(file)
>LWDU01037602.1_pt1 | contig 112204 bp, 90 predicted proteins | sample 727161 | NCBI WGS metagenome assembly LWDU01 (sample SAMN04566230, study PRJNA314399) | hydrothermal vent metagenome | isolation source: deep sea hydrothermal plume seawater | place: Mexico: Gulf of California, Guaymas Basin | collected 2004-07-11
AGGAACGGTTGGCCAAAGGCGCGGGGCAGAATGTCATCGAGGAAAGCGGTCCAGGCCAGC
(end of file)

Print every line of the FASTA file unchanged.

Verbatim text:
>LWDU01037602.1_pt1 | contig 112204 bp, 90 predicted proteins | sample 727161 | NCBI WGS metagenome assembly LWDU01 (sample SAMN04566230, study PRJNA314399) | hydrothermal vent metagenome | isolation source: deep sea hydrothermal plume seawater | place: Mexico: Gulf of California, Guaymas Basin | collected 2004-07-11
AGGAACGGTTGGCCAAAGGCGCGGGGCAGAATGTCATCGAGGAAAGCGGTCCAGGCCAGC